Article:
Teardrop cells


Derivation: Descriptive plus Greek poikilos [varied]


The abnormal cells have the shape of a tear drop.

Imaages: Sometimes described as having a “pinched top”, but the resemblance to a tear drop is probably the best description. Note that most often the cell is otherwise a normal erythrocyte with central pallor generally retained; but that other abnormal features (e.g. basophilic stippling, crenation, hypochromia) may all also occur. Features of infiltration or marrow hyperplasia may also be seen e.g. polychromasia, circulating nucleated red cells.


The tear drop appearance is strongly indicative of a “packed marrow”. This may be the result of infiltration by a disease process: e.g. fibrosis (primary or secondary) or neoplasm (carcinoma or haematological neoplasm). However, these cells may also arise where there is sustained or severe physiological increase in blood cell production (e.g. the expanded erythroid response to thalassaemia) may also case these cells to be produced. Other features suggesting infiltration or disease will generally be present, as may features suggesting a specific cause. Less frequent tear drop forms may arise in other systemic disease (see causes).


Tear drop cells have a distinctive appearance and so while they may superficially resemble elliptocytes or ovalocytes, the are not usually confused with other cell types. The major point of importance is to make a careful examination of other cells that may provide clues as to why tear drop forms are present.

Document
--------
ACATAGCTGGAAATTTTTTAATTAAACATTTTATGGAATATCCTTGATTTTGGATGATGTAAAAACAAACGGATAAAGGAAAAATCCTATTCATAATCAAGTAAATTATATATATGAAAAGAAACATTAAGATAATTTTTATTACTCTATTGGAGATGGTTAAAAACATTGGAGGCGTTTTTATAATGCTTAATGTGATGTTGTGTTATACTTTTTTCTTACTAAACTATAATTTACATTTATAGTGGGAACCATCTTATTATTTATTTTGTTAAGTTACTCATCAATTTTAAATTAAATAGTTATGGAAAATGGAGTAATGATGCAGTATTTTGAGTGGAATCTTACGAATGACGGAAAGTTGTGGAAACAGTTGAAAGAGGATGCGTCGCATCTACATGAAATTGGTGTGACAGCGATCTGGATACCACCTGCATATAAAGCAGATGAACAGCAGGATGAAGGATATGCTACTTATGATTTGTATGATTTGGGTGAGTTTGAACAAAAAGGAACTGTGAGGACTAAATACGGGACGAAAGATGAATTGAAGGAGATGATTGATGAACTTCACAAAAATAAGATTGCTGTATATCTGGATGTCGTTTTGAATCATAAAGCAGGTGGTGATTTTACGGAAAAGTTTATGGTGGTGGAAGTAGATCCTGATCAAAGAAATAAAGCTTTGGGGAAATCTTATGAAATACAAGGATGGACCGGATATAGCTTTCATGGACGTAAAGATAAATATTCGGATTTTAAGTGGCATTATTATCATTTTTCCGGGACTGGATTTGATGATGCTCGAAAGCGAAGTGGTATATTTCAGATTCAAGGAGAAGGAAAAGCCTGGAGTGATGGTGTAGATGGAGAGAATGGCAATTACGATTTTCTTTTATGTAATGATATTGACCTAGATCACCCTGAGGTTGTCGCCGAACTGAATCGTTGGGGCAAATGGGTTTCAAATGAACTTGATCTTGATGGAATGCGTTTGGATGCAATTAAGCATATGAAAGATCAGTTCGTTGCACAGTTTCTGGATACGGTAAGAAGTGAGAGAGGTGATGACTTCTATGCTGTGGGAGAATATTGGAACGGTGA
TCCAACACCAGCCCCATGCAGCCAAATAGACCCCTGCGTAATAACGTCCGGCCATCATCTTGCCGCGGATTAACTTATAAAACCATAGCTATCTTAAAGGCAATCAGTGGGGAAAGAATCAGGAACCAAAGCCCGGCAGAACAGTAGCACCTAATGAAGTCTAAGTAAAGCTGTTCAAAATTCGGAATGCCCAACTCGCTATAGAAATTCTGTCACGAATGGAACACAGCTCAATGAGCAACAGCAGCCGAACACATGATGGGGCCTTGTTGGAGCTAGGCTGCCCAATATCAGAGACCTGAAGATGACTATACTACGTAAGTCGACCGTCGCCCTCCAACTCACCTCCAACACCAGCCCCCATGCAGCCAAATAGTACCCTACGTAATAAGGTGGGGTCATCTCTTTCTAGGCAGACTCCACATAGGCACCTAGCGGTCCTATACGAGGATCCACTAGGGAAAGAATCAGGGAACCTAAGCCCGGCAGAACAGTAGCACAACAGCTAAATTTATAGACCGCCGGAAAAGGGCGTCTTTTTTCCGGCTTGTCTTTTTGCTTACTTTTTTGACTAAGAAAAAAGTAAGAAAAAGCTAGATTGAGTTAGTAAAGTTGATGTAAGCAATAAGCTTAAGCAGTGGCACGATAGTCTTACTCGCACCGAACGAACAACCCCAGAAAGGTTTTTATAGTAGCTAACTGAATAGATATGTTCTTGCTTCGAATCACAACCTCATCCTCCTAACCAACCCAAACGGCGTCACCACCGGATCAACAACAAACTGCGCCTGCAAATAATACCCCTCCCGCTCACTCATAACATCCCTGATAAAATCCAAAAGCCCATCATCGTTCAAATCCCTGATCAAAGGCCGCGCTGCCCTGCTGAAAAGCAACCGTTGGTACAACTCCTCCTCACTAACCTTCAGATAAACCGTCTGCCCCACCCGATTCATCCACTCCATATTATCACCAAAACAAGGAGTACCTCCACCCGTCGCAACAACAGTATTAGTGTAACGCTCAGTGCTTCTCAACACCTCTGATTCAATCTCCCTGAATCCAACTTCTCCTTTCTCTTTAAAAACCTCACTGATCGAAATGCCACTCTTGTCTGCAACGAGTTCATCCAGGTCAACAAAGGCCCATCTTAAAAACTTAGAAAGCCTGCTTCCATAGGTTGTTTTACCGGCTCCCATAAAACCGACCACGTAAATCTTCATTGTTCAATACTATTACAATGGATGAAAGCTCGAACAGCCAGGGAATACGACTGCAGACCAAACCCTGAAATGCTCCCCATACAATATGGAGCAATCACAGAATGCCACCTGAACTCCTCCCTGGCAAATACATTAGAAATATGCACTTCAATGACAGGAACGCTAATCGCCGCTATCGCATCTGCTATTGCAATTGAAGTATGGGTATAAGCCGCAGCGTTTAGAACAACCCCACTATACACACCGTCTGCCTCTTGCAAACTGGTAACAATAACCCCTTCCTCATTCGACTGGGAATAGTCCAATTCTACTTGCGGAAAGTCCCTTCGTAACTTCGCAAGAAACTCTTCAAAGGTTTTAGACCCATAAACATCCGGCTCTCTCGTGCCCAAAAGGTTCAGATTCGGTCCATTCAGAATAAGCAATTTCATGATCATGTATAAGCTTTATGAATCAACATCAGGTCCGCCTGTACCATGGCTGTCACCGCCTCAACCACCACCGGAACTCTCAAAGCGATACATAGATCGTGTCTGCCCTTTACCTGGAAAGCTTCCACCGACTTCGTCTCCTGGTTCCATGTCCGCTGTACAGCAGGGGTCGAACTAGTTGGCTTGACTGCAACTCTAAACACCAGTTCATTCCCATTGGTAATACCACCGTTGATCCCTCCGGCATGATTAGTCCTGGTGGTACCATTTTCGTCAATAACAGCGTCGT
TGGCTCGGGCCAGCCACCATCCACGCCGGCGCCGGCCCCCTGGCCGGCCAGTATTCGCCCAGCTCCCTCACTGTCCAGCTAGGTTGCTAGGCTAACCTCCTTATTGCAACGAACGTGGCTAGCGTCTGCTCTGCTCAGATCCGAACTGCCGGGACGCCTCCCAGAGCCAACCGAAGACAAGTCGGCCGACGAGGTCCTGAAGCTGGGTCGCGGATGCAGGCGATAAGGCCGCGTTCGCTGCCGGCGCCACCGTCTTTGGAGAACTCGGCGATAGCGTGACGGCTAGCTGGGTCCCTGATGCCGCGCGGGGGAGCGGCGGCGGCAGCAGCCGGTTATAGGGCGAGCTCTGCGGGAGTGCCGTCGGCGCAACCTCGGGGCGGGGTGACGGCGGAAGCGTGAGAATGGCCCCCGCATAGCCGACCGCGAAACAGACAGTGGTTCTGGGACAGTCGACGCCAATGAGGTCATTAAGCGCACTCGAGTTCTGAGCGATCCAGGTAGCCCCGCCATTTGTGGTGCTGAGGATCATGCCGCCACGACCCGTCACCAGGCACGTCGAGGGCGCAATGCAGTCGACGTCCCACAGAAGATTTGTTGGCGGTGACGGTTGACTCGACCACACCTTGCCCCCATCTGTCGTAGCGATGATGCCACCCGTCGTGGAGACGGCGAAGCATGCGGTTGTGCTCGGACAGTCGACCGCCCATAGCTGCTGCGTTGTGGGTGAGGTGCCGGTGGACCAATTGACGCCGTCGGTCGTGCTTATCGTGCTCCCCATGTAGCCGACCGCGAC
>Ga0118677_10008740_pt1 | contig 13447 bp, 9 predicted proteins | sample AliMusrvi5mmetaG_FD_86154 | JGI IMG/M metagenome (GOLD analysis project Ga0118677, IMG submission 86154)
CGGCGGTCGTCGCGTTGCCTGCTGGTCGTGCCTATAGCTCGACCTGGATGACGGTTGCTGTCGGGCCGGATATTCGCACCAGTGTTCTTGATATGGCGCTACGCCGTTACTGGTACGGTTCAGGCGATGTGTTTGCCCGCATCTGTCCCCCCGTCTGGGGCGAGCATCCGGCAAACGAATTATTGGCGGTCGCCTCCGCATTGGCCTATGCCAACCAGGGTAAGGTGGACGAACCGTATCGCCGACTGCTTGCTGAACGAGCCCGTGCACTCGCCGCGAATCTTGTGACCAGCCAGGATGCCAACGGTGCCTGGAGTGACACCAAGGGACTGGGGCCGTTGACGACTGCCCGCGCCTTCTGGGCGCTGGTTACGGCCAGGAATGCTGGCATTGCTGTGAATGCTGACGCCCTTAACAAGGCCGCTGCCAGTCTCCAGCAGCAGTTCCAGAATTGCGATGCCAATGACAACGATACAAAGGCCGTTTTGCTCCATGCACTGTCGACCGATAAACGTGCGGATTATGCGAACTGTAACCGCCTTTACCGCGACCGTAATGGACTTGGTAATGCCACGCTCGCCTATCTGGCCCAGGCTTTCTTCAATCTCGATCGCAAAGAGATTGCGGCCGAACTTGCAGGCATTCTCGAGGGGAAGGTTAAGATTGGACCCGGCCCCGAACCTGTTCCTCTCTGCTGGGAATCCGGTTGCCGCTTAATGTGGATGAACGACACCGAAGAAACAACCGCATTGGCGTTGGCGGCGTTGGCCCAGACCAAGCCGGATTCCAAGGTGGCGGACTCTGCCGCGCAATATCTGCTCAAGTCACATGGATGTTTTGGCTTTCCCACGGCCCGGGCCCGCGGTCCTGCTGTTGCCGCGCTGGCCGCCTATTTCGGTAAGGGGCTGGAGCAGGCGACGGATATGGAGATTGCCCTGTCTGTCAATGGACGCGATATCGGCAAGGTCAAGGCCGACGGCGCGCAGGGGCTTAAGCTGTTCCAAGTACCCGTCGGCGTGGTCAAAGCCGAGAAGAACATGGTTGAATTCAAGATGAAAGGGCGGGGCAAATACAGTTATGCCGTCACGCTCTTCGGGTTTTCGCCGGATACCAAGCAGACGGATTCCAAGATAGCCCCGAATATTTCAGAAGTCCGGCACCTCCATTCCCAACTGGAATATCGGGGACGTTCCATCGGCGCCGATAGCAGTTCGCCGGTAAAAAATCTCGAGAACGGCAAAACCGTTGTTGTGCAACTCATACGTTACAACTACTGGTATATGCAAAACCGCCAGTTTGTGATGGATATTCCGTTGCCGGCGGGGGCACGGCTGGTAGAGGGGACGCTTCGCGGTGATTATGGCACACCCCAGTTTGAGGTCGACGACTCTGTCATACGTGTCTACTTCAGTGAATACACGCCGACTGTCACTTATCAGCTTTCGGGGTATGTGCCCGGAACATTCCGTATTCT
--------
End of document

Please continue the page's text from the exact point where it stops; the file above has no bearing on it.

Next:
Intrinsic bone marrow disease
Primary myelofibrosis: often associated with prominent of frequent forms – look for other features of infiltration and characteristic changes to other blood cells.
Secondary marrow fibrosis (including carcinoma and TB; rarely congenital conditions)
Haematological malignancy – abnormal white cells will generally be present.
Packed or extramedullary red cell formation
Predominantly thalassaemia, but also may occur in a range of haemoglobinopathies
Particular dyserythropoietic disease states
Megaloblastic anaemia and myelodysplasia

Clinical Examples

Clinical Image 1: Very frequent tear drop forms (including a very small one – centre overlying other cells). This is caused by myelofibrosis. The diagnosis cannot be made from this small field, but note very high frequency of tear drop forms that my be typical of this condition. Clinical condition: myelofibrosis

Clinical Image 2: Poorly-formed but recognisable tear drop cell amongst many abnormal erythrocytes and hypogranular platelets. Note also the bi-lobed (pseudo-Pelger) neutrophil. This is myelodysplasia with occasional tear drop cells. Clinical condition: myelodysplasia

Clinical Image 3: A single well-formed tear drop cell. However, in this case there is also a primitive (blast) cell and a basophil present. Platelets also appear greatly increased. In this case the condition is again myelofibrosis although in this case the circulating blast cell should raise concern about possible transformation. Clinical condition: myelofibrosis


The precise mechanism by which tear drop cells are formed is unclear; there is a view that the cells represent the result of erythropoiesis occurring outside the normal marrow adhesive environment, although the “pitting function” of the spleen may also play a role in their formation.